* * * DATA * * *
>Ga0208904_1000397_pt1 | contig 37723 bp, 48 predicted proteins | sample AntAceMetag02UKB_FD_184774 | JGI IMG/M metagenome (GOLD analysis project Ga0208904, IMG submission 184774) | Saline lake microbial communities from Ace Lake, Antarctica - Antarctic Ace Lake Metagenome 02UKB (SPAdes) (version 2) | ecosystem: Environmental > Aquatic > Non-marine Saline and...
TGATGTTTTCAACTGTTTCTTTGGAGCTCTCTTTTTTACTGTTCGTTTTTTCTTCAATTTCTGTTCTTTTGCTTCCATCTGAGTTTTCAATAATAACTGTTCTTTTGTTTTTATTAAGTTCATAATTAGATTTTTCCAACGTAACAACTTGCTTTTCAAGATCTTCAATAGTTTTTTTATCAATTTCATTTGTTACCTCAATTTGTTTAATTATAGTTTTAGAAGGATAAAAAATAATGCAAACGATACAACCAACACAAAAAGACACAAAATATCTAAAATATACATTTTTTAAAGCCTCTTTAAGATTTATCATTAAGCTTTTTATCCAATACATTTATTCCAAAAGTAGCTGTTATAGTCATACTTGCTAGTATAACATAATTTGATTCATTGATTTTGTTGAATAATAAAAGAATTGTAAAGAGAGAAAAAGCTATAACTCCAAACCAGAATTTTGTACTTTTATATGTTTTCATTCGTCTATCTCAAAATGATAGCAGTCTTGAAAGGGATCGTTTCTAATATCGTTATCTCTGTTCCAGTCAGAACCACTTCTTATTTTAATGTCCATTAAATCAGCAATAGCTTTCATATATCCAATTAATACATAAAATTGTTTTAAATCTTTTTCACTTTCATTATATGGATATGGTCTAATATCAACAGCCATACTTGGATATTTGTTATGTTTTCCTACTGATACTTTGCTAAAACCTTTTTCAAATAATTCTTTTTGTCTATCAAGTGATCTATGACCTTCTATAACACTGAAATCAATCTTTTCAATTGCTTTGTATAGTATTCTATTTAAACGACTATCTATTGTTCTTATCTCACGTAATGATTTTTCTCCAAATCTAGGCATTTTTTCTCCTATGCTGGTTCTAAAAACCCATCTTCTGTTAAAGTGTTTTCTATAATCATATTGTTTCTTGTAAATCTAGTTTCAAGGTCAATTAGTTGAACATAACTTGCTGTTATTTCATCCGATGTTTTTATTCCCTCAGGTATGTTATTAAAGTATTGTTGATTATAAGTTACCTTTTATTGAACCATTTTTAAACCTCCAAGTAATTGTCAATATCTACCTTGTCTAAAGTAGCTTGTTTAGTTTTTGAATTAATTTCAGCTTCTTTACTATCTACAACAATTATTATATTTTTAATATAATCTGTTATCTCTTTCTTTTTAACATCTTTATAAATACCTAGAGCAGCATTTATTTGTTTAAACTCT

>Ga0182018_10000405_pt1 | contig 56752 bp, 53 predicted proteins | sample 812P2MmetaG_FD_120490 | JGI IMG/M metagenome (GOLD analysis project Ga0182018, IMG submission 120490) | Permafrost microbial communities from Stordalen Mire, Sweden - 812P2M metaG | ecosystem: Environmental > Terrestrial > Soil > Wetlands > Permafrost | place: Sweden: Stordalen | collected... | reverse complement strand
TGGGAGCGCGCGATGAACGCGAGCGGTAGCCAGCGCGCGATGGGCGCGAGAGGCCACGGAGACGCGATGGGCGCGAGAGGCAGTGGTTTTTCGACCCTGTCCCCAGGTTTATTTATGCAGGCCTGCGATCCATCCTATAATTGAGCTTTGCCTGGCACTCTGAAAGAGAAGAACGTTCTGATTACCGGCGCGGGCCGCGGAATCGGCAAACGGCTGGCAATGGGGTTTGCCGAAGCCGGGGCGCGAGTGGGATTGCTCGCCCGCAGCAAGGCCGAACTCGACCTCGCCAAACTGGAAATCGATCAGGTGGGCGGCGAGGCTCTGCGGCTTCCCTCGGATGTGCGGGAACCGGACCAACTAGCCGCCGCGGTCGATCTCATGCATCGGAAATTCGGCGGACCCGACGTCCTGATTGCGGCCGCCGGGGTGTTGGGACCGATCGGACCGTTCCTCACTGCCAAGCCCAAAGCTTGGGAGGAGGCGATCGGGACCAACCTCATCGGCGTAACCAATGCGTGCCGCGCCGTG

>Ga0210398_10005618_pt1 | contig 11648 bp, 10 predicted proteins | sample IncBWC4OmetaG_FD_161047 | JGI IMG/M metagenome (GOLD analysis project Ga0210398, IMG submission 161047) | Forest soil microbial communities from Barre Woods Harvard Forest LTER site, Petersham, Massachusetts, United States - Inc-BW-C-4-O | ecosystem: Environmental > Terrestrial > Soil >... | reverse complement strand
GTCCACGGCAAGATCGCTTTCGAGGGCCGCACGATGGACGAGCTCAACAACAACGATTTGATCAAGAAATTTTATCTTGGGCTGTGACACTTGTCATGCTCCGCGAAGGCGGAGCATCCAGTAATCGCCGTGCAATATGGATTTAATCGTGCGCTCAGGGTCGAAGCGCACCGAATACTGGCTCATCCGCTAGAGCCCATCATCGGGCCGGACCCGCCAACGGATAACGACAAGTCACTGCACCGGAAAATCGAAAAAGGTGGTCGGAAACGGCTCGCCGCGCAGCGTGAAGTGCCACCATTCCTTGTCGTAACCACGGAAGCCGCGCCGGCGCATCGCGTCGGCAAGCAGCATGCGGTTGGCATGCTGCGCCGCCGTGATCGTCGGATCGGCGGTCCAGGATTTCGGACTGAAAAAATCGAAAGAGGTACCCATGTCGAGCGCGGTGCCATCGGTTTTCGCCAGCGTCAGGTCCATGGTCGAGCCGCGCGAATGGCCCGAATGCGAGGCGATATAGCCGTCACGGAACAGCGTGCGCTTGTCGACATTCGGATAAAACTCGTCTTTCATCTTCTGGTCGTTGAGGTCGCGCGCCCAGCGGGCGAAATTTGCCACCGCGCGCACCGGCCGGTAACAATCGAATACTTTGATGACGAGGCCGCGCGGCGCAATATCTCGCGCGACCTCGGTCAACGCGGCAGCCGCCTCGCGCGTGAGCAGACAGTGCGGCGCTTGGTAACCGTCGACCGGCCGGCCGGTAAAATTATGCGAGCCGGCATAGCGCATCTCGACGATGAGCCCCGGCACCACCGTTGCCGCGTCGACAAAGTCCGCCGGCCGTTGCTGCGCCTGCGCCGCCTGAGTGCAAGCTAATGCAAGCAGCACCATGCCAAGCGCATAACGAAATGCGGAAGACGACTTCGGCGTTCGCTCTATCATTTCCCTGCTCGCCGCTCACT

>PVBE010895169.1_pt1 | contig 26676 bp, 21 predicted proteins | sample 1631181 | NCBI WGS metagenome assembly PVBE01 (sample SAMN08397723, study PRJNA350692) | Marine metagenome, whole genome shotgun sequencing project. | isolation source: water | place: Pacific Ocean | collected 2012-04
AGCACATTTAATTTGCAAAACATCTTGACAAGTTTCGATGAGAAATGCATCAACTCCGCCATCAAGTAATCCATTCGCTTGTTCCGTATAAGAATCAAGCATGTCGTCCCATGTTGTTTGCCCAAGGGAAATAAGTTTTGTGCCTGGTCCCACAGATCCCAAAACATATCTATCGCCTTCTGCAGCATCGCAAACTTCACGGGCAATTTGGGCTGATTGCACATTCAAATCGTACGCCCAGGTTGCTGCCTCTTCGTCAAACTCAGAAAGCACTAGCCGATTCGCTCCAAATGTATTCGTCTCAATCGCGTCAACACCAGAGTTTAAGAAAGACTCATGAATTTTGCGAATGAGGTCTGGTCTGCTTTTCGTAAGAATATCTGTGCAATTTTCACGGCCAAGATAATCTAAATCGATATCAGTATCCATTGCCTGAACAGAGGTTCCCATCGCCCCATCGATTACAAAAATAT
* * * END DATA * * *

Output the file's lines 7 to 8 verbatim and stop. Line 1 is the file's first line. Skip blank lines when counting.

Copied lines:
>PVBE010895169.1_pt1 | contig 26676 bp, 21 predicted proteins | sample 1631181 | NCBI WGS metagenome assembly PVBE01 (sample SAMN08397723, study PRJNA350692) | Marine metagenome, whole genome shotgun sequencing project. | isolation source: water | place: Pacific Ocean | collected 2012-04
AGCACATTTAATTTGCAAAACATCTTGACAAGTTTCGATGAGAAATGCATCAACTCCGCCATCAAGTAATCCATTCGCTTGTTCCGTATAAGAATCAAGCATGTCGTCCCATGTTGTTTGCCCAAGGGAAATAAGTTTTGTGCCTGGTCCCACAGATCCCAAAACATATCTATCGCCTTCTGCAGCATCGCAAACTTCACGGGCAATTTGGGCTGATTGCACATTCAAATCGTACGCCCAGGTTGCTGCCTCTTCGTCAAACTCAGAAAGCACTAGCCGATTCGCTCCAAATGTATTCGTCTCAATCGCGTCAACACCAGAGTTTAAGAAAGACTCATGAATTTTGCGAATGAGGTCTGGTCTGCTTTTCGTAAGAATATCTGTGCAATTTTCACGGCCAAGATAATCTAAATCGATATCAGTATCCATTGCCTGAACAGAGGTTCCCATCGCCCCATCGATTACAAAAATAT